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At times, I think that the term “data” produces negative feelings from some educators. Why? Well … sometimes the term is negatively associated with teacher accountability. It’s also one of those buzz words that seems overused at times. As an educator, information/data can be an important tool in my tool belt as I utilize it to inform and individualize instruction. I’m surprised to find that the general public seems to view student data as just scores from standardized tests. I don’t think that data can be limited to standardized assessment results.
Below, I’m going to create a data collection list for educators. I’m not going to include yearly state assessment data, such as MSA in my list. I’ve found that standardized tests that are given once a year give little to no direction in informing instruction. I remember a colleague once categorizing state assessments as autopsy reports. They may be helpful in analyzing school data for school improvement goals, but for the individual teacher, they seem less than stellar.
Data Collection Tools –>
Survey Results – Collecting survey data can be one way to get to know your students on a personal level. Developing rapport with students is key in helping them reach their potential.
Technology - Students can use iPads or computer activities to work on skills that need strengthening. In the past I’ve used SplashMath to individualize instruction for specific students. For example, a student might receive only problems associated with place value for a certain time period. I will get a report on a weekly basis on which problems were missed or correct. This data can be emailed and utilized to inform further instruction. This feedback can immediately be put to good use.
Guided Groups – Guided math/reading groups can be a great way to collect data on individual students. I’ve seen teachers travel around the room with a clipboard and collect student data in that manner.
Projects – Student projects can be utilized to collect student data. Student work samples can also be used to develop a portfolio for each student. Using a camera, educators can also take digital pictures to review and use during parent teacher conferences.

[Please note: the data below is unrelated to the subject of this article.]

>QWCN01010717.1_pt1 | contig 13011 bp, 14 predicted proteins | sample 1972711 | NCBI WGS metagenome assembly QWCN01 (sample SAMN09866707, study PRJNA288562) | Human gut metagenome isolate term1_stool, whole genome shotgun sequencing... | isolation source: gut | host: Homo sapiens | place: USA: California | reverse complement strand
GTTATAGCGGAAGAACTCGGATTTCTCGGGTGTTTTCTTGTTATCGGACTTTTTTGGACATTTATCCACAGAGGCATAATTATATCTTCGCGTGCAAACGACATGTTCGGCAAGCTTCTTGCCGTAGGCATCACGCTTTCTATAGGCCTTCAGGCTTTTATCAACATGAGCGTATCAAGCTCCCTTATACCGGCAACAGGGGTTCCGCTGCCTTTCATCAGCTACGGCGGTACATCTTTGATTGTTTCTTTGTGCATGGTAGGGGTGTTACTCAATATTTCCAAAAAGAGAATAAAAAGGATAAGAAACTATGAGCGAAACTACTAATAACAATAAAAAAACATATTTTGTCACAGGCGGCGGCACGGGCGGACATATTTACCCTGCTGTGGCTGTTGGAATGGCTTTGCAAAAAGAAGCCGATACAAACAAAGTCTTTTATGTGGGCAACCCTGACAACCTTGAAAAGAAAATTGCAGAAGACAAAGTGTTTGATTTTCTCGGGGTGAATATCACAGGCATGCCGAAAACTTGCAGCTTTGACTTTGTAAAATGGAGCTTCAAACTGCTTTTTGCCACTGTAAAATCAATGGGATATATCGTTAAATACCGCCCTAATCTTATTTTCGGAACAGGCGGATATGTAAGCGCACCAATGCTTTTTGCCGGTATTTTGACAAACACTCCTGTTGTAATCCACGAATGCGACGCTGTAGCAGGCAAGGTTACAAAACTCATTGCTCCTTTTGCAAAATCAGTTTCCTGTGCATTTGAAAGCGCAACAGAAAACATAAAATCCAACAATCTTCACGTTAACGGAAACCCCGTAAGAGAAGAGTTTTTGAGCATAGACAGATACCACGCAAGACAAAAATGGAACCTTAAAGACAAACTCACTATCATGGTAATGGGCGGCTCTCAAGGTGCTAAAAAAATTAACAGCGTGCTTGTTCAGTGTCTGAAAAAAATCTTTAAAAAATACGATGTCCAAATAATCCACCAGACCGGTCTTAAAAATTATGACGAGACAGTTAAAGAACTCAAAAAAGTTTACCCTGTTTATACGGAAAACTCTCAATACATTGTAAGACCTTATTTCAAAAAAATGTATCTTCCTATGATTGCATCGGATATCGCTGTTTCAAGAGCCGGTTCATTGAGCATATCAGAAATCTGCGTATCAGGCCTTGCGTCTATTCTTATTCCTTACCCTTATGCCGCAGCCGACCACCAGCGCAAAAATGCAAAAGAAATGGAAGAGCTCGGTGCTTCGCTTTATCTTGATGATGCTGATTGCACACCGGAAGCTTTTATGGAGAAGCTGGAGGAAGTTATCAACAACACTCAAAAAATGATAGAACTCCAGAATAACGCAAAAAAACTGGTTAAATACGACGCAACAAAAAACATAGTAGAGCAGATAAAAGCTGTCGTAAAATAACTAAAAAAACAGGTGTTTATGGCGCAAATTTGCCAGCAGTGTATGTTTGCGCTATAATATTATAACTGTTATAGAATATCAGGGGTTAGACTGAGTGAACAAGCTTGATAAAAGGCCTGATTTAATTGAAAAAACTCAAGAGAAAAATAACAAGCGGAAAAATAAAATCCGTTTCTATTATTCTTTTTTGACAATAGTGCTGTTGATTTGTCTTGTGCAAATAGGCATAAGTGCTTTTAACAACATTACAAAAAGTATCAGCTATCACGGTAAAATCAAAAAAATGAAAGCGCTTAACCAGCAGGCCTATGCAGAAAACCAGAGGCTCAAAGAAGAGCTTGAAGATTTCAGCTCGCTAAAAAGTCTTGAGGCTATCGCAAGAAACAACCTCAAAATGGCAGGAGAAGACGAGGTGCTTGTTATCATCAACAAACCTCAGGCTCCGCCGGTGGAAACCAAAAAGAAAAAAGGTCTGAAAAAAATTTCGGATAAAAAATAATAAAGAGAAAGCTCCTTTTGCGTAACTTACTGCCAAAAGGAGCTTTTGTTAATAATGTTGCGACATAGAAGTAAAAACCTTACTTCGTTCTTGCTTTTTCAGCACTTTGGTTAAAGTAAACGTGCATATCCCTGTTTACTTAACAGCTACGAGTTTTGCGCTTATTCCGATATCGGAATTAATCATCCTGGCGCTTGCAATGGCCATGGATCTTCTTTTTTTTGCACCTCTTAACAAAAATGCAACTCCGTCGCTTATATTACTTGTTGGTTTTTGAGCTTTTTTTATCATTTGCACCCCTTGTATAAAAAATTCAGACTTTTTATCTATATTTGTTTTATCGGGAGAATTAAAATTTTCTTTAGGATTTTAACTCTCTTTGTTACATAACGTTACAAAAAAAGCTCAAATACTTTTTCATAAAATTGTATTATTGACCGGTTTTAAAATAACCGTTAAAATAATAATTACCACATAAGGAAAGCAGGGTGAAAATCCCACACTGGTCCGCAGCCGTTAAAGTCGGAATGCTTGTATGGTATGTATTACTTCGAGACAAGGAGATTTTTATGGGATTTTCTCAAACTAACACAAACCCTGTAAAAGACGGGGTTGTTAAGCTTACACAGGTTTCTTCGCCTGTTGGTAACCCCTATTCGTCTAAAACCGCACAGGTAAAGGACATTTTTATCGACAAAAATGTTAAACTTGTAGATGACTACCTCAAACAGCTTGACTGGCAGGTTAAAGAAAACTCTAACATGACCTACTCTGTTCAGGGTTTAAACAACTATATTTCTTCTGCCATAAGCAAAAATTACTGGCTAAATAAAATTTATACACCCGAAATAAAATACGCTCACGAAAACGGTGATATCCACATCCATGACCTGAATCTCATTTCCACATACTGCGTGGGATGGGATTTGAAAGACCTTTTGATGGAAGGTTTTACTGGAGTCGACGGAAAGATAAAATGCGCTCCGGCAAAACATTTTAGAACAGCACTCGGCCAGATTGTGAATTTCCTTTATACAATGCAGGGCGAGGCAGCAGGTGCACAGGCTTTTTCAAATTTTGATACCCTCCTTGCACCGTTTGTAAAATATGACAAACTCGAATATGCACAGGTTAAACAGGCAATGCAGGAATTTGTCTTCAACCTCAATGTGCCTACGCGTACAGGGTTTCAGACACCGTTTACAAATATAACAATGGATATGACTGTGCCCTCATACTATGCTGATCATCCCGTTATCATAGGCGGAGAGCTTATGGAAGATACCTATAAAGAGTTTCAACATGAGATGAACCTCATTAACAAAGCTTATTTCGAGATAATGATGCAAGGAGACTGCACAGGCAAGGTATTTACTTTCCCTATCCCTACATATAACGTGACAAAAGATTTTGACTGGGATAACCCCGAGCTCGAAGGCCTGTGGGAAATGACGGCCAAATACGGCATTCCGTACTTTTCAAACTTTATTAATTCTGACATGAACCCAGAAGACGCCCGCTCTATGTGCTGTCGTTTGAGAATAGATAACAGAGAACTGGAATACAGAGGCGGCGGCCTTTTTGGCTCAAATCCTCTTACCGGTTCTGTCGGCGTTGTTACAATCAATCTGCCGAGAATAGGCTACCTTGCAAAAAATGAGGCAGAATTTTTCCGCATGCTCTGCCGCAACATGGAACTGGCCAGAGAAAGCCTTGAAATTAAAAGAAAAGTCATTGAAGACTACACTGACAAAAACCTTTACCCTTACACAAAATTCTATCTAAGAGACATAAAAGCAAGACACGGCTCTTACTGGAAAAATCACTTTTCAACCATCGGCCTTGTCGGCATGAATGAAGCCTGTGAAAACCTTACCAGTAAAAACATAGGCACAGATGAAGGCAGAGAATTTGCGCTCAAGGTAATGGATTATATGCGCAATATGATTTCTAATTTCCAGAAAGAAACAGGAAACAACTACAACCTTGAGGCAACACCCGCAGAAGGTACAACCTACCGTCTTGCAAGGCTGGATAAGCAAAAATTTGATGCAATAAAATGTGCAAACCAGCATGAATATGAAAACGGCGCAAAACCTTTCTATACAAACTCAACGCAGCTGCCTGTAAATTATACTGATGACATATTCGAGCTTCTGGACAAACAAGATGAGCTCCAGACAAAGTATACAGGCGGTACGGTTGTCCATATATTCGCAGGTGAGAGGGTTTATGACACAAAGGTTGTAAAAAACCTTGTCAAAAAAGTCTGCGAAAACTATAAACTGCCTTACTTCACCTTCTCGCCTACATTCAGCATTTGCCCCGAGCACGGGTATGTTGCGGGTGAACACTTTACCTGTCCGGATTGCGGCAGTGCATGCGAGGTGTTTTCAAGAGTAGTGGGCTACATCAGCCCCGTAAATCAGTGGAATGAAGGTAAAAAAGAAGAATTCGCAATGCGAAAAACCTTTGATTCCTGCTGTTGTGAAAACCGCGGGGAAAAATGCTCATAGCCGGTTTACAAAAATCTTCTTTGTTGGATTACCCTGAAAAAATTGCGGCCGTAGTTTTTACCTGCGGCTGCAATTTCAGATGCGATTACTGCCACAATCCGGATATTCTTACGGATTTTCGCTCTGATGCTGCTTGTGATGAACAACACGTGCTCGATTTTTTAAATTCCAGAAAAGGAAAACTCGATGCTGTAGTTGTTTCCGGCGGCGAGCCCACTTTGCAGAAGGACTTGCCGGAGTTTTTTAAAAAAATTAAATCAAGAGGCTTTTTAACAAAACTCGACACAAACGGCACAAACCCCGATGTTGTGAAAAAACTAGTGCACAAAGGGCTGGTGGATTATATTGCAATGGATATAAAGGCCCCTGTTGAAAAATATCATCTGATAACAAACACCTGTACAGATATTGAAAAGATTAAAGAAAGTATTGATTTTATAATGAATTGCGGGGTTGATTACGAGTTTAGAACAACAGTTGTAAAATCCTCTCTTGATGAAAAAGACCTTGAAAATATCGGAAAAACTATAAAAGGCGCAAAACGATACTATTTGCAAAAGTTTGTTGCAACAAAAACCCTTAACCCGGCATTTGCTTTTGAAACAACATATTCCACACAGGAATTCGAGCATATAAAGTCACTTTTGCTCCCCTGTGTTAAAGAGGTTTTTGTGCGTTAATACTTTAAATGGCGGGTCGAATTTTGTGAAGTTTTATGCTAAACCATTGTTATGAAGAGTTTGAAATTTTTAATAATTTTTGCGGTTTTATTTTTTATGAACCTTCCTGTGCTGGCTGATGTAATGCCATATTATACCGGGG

Journaling – Students write in journals about their skills and overall performance in the classroom. I believe journals can be used in all classes. I’ve had success utilizing journals in math classes. When appropriate questions are asked, teachers can glean data regarding feelings about particular concepts that need revisiting.
Collaborative Work – Students often show dynamic strengths when working with a partner or group. This type of information can be documented by the educator. A self-reflection piece may also be helpful.
Unit Assessments – Unit assessments are not only meant to be graded and recorded. Unit assessments can also be analyzed by students. Students can check what questions were missed and set goals for their learning.
Exit Cards – Exit cards are generally given at the end of a lesson. These cards are quick and informative. Teachers can collect the exit cards and even have the students analyze the results. Students can determine strengths/concerns and document them in a journal.
Student Data Binders – Students can place homework, tests, and projects in an individual data binder. This binder should be a transparent way for teachers, parents, and students to review data to view strengths/concerns.
Standardized Assessment Data – The type of data that I’m talking about for this category relates to assessments that are given more than once per year. An example could be the NWEA MAP assessment. This assessment data can be used to find strengths/concerns and individualize instruction for students.